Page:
Does science ever disagree? As a chemistry and biology teacher at the high school level, I fielded an increasing number of questions from students about “research” and “scientific information” that appeared on the Web and social media, which often ran contrary to established conclusions found in textbooks. A sample of what my students found included:

  • Websites citing research showing that vaccines are safe.
  • Other websites citing research showing there are dangerous toxins in vaccines.
  • Tweets stating that there’s no research testing vaccine safety on pregnant women and infants.

In some cases, my students even argued that the textbooks were incorrect or lied to them. But in other ways, the students weren’t wrong. Historically, textbooks have been a staple of science education for communicating established conclusions as a body of knowledge, along with some description of science as a way of investigating — usually portrayed as the steps in “the scientific method.” But as a source of scientific information, textbooks are sadly flawed.

Scientific research is argumentative by nature. In contrast, science textbooks front-load students with “facts” in unquestioned tones, condensed from long lines of messy research. Textbooks rarely contain elements of argumentation,1,2 even though conflicting arguments are a hallmark of early scientific research on breaking topics. Textbooks, written in their expository tone, are also dissimilar to the persuasive, journalistic rhetoric used in media reports about scientific research that appear in everyday newspapers and magazines.3,4 It is no wonder that students walk away from their science coursework, little anticipating that science ever involves disagreement or controversy, or that it only comes to eventual consensus after tedious battles in research.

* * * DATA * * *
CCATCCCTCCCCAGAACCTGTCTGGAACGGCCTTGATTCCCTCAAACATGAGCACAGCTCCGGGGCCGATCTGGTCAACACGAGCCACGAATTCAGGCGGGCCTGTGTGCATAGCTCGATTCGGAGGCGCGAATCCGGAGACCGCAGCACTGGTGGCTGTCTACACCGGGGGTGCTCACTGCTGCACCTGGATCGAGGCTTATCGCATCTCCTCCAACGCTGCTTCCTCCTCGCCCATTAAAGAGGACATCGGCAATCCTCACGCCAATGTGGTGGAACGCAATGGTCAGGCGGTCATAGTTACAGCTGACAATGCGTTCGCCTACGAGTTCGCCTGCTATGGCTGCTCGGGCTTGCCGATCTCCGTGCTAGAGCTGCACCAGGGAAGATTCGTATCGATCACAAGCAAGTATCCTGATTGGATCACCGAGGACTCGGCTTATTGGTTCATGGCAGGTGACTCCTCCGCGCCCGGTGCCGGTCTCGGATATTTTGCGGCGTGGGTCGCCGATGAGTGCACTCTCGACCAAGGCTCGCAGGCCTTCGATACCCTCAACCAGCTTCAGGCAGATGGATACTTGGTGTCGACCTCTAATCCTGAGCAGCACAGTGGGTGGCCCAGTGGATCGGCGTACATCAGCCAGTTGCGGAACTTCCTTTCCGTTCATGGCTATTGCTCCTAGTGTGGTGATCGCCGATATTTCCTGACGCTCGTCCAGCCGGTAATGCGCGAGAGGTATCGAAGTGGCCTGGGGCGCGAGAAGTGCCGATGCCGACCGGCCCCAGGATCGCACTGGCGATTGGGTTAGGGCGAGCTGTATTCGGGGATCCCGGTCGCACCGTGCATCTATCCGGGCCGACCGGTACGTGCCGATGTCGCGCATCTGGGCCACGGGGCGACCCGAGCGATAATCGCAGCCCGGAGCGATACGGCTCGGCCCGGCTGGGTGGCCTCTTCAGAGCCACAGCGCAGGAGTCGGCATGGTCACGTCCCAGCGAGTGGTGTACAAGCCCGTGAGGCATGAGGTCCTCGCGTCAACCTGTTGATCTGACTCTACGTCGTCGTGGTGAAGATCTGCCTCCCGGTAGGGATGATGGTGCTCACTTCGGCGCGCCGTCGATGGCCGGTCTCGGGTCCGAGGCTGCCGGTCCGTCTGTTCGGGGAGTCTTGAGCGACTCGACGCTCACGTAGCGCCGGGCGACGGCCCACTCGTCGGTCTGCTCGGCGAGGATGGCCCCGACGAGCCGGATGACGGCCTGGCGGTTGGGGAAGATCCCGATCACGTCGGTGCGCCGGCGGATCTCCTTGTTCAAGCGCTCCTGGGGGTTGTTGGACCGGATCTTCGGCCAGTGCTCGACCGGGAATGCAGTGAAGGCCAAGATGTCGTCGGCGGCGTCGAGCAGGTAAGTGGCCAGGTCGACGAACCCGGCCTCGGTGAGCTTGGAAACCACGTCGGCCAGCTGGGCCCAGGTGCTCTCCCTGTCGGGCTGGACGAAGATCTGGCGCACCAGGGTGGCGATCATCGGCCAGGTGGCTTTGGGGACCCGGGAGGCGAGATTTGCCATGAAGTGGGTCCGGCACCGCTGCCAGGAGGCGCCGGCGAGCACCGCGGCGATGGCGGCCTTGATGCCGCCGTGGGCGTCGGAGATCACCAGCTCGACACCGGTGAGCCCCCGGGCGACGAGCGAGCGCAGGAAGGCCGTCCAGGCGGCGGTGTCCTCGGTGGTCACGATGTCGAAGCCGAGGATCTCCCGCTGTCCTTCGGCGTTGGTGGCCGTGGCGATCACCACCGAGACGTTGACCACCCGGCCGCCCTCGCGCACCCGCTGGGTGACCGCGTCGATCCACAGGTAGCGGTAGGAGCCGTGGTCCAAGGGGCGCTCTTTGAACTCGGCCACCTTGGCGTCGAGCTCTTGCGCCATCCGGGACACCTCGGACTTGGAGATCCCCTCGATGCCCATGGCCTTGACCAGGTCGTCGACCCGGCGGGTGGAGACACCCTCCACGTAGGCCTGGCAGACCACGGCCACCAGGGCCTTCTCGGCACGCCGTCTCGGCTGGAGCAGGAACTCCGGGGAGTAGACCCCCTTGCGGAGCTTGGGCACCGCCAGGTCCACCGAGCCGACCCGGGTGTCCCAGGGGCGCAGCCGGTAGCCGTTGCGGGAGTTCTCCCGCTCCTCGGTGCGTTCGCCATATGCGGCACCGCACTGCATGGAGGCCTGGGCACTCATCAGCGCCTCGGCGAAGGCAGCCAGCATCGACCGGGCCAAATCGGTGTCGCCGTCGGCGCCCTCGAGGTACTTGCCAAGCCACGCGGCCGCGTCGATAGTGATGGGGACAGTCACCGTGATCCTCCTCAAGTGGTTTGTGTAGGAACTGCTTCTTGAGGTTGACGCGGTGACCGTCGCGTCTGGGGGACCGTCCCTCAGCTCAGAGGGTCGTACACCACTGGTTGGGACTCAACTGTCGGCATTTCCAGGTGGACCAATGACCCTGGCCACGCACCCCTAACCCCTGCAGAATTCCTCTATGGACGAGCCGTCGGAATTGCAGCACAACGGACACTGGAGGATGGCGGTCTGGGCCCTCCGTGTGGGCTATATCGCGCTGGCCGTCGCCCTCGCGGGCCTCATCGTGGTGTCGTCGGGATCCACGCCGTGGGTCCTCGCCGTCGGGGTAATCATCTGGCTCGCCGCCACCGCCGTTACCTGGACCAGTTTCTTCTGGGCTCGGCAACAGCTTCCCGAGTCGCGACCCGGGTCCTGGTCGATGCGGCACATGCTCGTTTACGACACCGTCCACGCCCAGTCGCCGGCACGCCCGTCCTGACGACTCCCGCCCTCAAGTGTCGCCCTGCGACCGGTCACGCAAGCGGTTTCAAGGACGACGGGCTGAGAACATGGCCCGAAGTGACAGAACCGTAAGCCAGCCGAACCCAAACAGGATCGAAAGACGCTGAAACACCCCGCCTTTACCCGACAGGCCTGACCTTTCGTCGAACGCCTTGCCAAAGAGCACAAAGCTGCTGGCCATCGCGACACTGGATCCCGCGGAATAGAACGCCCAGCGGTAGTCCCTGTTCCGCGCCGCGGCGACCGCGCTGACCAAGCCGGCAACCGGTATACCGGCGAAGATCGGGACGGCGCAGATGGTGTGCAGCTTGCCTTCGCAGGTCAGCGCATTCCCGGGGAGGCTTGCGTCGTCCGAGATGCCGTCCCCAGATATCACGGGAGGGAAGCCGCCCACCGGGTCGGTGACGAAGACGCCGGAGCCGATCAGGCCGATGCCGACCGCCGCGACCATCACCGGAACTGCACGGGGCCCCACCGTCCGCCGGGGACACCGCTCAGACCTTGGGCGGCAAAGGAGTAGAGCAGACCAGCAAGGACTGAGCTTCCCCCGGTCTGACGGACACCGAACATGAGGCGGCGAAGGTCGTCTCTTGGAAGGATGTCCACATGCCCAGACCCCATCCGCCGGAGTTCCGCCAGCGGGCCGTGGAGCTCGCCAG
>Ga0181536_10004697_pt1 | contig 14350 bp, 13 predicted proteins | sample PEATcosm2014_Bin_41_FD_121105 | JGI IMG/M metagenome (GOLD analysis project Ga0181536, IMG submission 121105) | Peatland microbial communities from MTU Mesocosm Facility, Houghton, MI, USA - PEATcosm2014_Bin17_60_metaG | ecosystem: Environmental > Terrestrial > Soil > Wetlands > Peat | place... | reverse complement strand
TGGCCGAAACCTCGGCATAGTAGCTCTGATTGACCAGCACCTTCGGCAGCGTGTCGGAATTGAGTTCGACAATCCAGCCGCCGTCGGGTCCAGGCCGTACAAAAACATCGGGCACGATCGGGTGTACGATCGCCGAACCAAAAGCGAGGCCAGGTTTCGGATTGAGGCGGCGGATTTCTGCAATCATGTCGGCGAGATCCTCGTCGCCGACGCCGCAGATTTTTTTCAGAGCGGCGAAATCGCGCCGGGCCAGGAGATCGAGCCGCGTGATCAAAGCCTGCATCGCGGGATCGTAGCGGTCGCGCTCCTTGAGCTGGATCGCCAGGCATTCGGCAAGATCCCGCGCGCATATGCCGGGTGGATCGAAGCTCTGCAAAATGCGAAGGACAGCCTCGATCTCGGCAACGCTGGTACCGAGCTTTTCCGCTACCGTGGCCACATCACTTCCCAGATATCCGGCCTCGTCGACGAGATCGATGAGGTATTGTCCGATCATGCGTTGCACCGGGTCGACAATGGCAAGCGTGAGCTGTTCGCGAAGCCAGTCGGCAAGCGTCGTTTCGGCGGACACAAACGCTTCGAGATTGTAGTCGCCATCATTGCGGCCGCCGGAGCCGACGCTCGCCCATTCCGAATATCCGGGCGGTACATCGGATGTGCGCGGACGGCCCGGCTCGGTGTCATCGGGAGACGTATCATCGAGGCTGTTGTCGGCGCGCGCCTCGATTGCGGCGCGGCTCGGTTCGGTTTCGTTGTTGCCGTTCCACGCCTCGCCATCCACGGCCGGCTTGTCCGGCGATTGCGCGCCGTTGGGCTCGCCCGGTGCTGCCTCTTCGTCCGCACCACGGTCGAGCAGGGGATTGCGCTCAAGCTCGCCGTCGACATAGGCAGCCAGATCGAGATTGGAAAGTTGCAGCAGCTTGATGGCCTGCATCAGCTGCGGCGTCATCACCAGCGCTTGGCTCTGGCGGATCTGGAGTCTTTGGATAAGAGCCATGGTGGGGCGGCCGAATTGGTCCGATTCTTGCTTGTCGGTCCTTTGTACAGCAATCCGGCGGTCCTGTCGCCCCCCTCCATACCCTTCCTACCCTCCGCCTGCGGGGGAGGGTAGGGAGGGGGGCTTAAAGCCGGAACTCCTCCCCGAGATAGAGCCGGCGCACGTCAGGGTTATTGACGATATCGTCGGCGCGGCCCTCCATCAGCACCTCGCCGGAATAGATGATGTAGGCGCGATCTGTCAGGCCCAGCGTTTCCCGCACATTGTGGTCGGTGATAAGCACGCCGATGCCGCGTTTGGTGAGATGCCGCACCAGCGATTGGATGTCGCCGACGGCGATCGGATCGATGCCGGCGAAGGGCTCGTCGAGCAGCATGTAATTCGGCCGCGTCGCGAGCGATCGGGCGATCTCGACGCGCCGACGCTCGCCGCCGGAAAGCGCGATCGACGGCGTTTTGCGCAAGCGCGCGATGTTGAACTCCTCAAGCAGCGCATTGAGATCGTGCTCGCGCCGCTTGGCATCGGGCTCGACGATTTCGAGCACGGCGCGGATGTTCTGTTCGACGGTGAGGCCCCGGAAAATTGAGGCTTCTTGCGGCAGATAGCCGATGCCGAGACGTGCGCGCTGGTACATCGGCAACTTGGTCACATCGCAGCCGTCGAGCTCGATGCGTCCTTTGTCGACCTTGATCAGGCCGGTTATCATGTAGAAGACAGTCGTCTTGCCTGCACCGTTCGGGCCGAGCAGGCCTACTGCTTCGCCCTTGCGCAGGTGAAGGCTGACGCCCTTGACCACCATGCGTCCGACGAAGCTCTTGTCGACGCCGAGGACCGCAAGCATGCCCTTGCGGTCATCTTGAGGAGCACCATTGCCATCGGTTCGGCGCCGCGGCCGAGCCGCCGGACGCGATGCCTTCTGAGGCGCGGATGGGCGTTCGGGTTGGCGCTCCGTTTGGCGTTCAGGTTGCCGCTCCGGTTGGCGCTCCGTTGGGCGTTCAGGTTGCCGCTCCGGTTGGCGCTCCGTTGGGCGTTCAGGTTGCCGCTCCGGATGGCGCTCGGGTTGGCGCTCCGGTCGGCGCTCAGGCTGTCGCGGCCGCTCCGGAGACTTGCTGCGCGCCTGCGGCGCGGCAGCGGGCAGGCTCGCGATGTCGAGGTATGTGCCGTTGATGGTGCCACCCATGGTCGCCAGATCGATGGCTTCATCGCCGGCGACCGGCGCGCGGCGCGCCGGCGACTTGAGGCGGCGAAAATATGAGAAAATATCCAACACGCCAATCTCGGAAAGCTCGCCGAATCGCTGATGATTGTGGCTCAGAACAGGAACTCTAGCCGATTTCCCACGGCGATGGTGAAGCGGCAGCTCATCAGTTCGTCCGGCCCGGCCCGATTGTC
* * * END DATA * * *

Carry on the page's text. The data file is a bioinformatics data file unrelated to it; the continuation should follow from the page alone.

While textbooks have a long way to go in improving the portrayal of science, as classroom teachers, we can provide our students with a more accurate perspective of scientific knowledge. One way to start is to frame science as the hard-earned product of argumentation. Here are three recommendations for doing so: